Fixing Tennis?

I love tennis, both watching and playing it, which is why Scott Adams’ suggestions for fixing it in his Sports are Broken post caught my attention:

For example, when tennis was invented, serving was just a way to start the rally. One player bunted the ball into the service box and it was on.

Fast-forward to 2014.

Now the pros are 6’8″, their rackets and strings are made from exotic materials, and they are trained to serve at 140 miles per hour. As you might imagine, that creates a lot of double-faults and aces. Both are boring.

To fix tennis, eliminate the serve. That is already happening where I live. A group of folks in my town already play without the serve. Under the no-serve rules either player can start the rally and the point is live on the third hit. You play to 21, win by two, so no more funky tennis scoring with the 15-30-40 ridiculousness. This version of tennis is about twice as fun as playing serve-and-miss while wishing you were getting some exercise.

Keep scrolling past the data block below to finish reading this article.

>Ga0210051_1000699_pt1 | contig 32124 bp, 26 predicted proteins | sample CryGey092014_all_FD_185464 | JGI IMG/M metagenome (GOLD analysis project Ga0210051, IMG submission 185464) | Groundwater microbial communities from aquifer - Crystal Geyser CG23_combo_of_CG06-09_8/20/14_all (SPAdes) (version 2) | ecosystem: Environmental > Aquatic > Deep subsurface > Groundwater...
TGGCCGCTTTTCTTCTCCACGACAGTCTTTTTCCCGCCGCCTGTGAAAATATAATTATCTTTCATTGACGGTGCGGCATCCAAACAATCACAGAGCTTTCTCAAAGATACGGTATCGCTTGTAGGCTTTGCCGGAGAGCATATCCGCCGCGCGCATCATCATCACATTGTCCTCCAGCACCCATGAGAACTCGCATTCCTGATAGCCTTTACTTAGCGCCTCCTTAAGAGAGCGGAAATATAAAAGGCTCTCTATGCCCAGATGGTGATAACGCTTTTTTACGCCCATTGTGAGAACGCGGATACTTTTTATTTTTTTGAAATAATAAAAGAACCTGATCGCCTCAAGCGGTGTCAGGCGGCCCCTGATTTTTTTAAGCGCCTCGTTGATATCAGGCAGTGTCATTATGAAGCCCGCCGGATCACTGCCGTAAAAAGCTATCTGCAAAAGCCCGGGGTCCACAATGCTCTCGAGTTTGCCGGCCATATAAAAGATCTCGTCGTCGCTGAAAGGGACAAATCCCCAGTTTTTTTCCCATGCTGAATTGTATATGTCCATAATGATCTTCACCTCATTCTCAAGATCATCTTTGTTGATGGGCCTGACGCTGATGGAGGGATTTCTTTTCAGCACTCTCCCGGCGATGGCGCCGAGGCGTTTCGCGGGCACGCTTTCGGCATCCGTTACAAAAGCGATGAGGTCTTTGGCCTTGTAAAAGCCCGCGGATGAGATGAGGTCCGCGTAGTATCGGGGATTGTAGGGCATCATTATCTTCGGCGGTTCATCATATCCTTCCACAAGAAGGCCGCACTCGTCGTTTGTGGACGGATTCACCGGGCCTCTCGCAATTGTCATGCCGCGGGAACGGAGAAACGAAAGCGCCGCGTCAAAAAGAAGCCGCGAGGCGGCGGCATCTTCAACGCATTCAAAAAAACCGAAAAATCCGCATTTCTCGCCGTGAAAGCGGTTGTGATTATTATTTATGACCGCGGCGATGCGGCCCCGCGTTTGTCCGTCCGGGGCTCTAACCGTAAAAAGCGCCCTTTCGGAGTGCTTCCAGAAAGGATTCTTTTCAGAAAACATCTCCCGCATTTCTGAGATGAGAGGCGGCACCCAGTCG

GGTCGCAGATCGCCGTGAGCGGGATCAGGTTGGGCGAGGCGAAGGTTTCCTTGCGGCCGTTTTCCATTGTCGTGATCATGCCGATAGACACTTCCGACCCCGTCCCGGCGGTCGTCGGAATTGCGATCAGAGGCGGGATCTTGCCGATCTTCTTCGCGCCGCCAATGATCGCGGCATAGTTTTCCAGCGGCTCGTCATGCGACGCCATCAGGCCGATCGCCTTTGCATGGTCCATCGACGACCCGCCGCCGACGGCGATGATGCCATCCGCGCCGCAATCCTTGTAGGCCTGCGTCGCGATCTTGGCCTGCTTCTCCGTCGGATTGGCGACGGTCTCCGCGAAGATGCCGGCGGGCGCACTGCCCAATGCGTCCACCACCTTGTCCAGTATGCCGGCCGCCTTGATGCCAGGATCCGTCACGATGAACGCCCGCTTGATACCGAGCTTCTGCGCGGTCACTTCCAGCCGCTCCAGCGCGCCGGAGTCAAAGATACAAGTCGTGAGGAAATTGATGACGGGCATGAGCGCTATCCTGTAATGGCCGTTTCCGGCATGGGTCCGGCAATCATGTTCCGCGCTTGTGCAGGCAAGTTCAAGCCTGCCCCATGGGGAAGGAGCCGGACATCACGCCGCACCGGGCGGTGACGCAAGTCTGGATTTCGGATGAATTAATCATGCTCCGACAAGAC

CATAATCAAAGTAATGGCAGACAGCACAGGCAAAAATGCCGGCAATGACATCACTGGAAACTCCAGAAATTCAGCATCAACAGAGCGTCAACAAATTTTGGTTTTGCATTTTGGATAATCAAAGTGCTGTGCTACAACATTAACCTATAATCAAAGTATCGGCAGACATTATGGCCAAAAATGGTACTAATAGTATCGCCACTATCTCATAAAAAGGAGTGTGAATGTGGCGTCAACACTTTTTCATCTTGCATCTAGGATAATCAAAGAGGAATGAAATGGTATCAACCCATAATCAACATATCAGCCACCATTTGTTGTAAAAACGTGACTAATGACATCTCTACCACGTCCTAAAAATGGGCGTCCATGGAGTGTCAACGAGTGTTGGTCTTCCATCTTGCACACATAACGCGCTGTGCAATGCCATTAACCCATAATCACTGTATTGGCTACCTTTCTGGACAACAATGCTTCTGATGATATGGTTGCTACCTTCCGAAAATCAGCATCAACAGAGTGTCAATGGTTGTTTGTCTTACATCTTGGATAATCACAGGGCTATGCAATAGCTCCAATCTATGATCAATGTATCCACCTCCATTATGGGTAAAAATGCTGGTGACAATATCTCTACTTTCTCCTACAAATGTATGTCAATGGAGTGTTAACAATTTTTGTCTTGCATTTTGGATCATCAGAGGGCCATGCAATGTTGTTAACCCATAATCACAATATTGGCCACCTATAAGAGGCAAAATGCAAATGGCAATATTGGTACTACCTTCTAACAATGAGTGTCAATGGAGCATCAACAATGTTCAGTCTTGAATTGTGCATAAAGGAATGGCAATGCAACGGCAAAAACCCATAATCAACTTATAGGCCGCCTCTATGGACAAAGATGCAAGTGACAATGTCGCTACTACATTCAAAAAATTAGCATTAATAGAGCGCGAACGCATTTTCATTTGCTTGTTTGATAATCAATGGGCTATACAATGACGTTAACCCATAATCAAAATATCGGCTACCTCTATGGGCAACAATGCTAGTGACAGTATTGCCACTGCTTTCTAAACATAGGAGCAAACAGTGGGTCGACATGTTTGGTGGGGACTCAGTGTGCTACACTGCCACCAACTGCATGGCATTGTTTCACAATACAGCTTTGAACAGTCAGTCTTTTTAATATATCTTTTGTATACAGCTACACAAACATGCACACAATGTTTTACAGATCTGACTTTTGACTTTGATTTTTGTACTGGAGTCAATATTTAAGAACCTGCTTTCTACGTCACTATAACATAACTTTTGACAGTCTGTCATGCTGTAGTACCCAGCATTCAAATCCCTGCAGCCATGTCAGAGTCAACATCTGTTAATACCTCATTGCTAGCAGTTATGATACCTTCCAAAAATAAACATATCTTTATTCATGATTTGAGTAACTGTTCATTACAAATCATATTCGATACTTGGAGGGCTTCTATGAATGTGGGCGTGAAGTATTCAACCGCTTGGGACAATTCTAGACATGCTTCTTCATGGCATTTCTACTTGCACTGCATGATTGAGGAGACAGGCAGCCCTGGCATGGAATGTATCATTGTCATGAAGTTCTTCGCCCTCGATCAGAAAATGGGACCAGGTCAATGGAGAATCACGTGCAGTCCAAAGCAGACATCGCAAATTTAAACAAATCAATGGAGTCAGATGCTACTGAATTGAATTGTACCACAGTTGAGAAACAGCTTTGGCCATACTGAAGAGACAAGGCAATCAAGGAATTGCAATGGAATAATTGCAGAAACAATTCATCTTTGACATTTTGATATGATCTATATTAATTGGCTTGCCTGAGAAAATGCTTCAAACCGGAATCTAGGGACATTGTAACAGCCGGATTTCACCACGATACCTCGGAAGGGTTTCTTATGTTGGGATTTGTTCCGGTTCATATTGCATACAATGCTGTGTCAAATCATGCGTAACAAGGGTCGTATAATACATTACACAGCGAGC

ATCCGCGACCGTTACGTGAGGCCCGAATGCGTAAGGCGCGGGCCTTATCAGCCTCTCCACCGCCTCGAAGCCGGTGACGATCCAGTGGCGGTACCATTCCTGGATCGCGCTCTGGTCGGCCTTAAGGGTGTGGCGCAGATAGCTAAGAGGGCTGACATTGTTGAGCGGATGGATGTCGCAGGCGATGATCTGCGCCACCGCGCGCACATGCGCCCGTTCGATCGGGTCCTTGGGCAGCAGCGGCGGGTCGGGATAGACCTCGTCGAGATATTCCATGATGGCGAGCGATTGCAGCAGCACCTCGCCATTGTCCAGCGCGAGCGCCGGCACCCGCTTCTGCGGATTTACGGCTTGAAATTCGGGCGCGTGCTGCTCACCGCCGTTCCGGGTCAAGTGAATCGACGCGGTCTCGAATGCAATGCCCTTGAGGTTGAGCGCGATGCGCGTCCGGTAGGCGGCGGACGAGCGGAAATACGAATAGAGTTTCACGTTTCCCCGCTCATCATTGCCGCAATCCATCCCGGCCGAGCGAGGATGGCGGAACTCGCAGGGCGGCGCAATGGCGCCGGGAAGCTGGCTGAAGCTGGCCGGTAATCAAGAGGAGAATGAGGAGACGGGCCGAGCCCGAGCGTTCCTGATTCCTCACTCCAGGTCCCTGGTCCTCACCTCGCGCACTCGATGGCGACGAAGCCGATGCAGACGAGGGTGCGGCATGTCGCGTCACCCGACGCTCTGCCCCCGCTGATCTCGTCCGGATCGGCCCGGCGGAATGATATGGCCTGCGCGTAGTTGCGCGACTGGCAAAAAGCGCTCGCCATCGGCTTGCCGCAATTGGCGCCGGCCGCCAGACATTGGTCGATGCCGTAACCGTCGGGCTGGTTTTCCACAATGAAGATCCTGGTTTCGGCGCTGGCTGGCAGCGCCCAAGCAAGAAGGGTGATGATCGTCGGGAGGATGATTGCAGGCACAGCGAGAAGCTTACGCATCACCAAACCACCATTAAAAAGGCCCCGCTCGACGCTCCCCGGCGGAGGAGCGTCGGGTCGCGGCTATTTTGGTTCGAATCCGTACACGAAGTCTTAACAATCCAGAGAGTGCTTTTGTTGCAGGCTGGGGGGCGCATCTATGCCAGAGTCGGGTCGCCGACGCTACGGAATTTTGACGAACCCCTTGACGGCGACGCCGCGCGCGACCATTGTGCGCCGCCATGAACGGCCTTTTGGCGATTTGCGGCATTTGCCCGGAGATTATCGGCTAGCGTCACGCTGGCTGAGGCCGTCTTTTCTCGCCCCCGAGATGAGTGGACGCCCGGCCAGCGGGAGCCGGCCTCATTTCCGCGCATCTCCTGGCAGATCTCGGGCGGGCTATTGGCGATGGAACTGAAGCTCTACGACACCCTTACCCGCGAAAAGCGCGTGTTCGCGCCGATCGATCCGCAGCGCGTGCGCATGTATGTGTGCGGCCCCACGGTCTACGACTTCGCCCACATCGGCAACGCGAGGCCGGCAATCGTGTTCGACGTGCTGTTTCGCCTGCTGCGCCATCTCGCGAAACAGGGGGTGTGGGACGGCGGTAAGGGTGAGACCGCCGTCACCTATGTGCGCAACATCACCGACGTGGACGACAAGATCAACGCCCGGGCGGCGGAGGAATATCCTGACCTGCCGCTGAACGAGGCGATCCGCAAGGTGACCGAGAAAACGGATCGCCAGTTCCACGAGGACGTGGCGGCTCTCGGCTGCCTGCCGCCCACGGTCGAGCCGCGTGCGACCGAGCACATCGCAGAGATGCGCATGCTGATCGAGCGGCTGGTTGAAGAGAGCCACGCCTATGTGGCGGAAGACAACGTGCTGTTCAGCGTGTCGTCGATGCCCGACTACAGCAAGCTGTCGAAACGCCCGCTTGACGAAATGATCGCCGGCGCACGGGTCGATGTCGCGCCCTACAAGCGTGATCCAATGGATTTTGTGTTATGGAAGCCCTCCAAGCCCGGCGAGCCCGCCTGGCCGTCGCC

As someone who relies heavily on his serve this would not be good for me – when I’m practicing with guys at the same level as me and we play games that don’t involve serving I lose more often than I win – but I tend to agree with his assessment. I also really like the first to 21, win by two, idea. That rewards fitness due to less breaks in the action and helps reduce the likelihood of losing to someone who hits a hot streak like you see in regular seven- or ten-point tiebreakers.

On another note, even if we keep the serve I think the “let” call should be eliminated as John McEnroe has suggested in the past. That will speed up play and add an element of adventure to points just as regular net cord shots do.

Even if the pros don’t do it I think amateur play would be greatly enhanced by these kinds of changes.

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